Global Financial Integrity

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Tagged ‘Economics’

Illicit Financial Flows From Developing Countries: The Absurdity Of Traditional Methods Of Estimation

Illicit Financial Inflows and Illicit Financial Outflows Must Be Added Together in order to Accurately Measure the Adverse Impact of these Flows on Developing Economies, Explains Dr. Dev Kar

Capital flight, in its broadest sense, consists of the cross-border transfer of licit as well as illicit capital. The licit component of capital flight basically consists of short-term capital movements initiated by the private sector. This portion of capital flight arises as a result of private investors’ portfolio decisions in response to interest rate differentials, changes in tax policy, expectations of exchange rate depreciation, and other macroeconomic conditions.  In contrast, illegal capital flight or illicit financial flows are intended to disappear from any record in the country of origin, and earnings on the stock of illegal capital outside that country does not normally return. Of late, there has been a transition, from the term illegal capital flight to the term “illicit financial flows” in documents of the United Nations and other multilateral institutions. Illicit money is money that is illegally earned, transferred, or utilized. Somewhere at its origin, movement, or use, the money broke laws and hence it is considered illicit.  There is another reason for the change in terminology. While the term capital flight tends to place the onus of curtailing the problem upon the economic or governance problems in developing countries, illicit financial flows sees the transfer as a two-way street where the poor countries generate the flows while the developed world facilitates their absorption.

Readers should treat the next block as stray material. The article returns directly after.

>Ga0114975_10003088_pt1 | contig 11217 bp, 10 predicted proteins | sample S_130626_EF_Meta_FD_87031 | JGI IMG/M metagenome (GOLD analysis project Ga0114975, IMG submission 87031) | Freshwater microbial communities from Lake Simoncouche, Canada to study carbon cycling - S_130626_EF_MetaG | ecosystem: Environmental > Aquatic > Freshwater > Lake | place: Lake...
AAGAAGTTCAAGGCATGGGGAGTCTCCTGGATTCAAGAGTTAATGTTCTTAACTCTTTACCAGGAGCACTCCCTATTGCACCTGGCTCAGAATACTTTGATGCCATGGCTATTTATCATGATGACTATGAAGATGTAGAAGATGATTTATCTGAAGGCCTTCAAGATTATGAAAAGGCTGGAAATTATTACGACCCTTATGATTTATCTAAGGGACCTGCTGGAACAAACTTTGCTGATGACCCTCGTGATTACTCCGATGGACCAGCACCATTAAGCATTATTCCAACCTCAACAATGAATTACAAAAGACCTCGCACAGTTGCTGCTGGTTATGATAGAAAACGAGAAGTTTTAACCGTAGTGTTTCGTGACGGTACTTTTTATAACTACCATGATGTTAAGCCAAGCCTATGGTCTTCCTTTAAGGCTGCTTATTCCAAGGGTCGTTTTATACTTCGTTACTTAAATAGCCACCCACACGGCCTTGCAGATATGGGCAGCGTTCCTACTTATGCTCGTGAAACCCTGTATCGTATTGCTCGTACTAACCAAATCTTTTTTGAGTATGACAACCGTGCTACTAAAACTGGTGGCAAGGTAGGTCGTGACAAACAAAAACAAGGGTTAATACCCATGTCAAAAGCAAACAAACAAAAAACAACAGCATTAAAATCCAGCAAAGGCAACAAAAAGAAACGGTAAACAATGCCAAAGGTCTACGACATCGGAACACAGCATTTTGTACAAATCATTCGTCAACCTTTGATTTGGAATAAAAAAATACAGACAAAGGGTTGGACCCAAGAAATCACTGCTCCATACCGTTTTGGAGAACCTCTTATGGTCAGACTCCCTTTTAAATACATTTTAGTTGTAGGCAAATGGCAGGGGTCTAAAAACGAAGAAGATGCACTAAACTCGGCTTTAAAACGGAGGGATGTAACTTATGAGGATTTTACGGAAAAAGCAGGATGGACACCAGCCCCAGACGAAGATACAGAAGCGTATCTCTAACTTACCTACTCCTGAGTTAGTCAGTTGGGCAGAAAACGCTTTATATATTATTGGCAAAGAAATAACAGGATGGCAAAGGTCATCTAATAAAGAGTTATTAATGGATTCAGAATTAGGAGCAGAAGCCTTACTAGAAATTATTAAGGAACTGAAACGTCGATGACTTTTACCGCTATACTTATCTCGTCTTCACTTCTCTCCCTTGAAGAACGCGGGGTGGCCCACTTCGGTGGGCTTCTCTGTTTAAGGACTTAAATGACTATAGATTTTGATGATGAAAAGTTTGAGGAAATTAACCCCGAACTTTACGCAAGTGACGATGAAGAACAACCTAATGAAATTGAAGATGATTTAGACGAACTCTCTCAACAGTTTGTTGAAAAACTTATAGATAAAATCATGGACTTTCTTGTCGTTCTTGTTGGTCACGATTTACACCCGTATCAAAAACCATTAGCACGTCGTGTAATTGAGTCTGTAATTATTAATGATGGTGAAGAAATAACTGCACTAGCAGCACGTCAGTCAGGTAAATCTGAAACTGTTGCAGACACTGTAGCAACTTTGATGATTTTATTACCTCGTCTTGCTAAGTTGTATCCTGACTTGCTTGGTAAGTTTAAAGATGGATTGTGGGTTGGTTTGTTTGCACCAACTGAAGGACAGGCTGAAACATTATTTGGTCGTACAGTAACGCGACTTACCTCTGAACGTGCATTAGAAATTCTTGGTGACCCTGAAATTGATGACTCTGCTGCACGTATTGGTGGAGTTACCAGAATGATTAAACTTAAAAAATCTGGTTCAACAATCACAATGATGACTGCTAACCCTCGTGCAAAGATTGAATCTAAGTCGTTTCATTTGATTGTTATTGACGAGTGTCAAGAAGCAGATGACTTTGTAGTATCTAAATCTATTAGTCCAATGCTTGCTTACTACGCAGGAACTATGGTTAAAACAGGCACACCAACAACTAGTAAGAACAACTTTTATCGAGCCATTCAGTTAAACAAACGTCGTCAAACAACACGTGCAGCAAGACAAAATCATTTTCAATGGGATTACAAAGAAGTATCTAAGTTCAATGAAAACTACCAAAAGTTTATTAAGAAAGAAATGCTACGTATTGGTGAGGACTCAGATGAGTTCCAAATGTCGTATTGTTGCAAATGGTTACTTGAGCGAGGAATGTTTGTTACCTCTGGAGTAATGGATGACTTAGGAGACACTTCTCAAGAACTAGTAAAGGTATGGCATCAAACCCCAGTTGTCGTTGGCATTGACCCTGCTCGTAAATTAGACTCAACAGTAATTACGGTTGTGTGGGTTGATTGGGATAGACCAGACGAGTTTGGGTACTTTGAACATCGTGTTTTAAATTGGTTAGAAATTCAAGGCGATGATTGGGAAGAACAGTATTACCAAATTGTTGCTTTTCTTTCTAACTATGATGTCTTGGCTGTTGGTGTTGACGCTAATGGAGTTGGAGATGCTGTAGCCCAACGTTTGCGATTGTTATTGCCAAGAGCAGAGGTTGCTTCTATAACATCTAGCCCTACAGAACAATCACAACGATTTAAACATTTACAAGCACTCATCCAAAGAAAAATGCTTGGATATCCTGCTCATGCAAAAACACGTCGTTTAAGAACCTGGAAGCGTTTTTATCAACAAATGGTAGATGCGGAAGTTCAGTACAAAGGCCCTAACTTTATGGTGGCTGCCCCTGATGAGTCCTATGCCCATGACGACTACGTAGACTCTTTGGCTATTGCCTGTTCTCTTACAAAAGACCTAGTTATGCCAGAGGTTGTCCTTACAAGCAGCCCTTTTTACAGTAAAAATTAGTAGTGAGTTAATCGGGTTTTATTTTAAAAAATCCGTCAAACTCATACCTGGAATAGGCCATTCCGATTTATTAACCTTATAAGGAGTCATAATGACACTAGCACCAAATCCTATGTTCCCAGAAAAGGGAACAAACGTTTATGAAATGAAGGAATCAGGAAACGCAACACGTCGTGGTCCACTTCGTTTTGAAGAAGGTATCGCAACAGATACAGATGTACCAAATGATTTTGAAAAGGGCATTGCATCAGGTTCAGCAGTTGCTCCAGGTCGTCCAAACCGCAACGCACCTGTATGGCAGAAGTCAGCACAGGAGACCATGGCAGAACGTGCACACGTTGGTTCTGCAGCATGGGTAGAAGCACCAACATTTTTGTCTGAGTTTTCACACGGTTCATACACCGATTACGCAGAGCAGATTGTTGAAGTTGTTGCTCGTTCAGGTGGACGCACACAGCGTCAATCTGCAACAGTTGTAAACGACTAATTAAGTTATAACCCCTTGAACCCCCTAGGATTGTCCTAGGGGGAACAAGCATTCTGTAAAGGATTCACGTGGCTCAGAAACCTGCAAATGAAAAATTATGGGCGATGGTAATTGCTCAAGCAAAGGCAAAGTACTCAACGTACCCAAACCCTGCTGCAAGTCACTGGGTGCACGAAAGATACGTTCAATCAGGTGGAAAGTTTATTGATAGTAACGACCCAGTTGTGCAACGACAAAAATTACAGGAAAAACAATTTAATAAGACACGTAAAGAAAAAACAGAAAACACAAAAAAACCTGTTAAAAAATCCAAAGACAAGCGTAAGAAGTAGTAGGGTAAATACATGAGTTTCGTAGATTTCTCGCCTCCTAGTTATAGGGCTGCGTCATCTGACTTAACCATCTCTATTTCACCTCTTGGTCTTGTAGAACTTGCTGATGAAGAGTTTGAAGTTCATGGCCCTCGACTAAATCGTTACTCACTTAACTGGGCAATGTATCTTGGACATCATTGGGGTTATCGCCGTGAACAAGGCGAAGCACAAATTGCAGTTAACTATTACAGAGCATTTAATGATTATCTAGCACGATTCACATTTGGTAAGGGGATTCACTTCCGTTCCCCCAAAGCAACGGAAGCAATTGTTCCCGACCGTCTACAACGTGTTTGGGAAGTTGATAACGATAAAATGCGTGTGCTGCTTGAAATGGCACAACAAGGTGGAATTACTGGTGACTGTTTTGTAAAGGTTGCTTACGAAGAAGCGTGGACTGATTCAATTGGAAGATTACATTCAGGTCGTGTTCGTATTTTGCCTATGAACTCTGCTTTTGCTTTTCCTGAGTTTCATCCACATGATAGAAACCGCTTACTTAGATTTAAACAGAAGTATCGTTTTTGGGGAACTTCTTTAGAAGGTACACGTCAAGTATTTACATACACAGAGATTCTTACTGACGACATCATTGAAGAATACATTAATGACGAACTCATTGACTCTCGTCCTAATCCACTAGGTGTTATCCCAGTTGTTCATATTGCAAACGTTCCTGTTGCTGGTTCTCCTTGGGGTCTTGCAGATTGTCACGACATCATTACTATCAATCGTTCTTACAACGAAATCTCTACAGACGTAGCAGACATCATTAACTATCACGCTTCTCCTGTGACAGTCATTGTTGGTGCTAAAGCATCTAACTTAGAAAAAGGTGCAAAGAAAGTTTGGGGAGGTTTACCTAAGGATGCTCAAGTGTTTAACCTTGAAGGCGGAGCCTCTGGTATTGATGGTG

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Are Bilateral Trade Statistics Unreliable?

Illicit financial flows exit developing countries through two broad channels—as unrecorded capital flows from a country’s external accounts (captured by the World Bank Residual model) and trade mispricing (captured by the Direction of Trade statistics or DOTS model). GFI’s study Illicit Financial Flows from Developing Countries: 2002-2006 points out that some researchers have questioned the use of the trade mispricing model to capture illicit flows. They argue that data issues underlying the recording of partner country exports and imports introduce enough “noise” so that the trade mispricing model is unable to capture illicit flows. I was therefore not surprised to hear cynical remarks about the quality of bilateral trade statistics at a recent World Bank conference (Understanding the dynamics of the flows of illicit funds from developing countries, September 14-15).  Here, I point out the reasons why most economists reject such arguments for not studying trade mispricing as a conduit for illicit financial flows from developing countries.

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